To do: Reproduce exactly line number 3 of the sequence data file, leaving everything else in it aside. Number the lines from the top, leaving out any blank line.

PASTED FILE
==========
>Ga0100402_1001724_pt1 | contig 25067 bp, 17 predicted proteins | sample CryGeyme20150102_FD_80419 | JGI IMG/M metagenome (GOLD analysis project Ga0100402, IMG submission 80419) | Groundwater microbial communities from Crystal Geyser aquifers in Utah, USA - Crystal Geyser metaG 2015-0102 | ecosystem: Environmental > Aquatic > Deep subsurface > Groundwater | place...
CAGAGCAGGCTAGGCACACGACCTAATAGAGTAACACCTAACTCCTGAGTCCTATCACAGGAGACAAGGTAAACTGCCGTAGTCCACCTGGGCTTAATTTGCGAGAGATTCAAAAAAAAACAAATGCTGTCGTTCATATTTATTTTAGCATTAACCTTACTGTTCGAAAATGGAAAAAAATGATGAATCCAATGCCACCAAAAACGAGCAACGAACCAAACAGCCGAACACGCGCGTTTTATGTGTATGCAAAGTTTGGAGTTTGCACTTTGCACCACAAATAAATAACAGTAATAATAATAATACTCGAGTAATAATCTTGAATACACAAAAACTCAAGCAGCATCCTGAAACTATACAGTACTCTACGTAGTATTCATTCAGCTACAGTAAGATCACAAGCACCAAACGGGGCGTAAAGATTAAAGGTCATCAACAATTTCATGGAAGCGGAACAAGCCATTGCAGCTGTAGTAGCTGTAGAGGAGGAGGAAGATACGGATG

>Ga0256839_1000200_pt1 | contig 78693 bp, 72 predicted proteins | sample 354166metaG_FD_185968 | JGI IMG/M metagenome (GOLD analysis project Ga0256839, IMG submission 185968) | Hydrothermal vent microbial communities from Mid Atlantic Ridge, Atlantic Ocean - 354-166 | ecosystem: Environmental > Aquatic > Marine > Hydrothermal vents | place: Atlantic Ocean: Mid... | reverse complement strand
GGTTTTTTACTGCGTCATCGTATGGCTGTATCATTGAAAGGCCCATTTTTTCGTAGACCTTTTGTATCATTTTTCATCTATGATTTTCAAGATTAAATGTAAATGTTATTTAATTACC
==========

>Ga0256839_1000200_pt1 | contig 78693 bp, 72 predicted proteins | sample 354166metaG_FD_185968 | JGI IMG/M metagenome (GOLD analysis project Ga0256839, IMG submission 185968) | Hydrothermal vent microbial communities from Mid Atlantic Ridge, Atlantic Ocean - 354-166 | ecosystem: Environmental > Aquatic > Marine > Hydrothermal vents | place: Atlantic Ocean: Mid... | reverse complement strand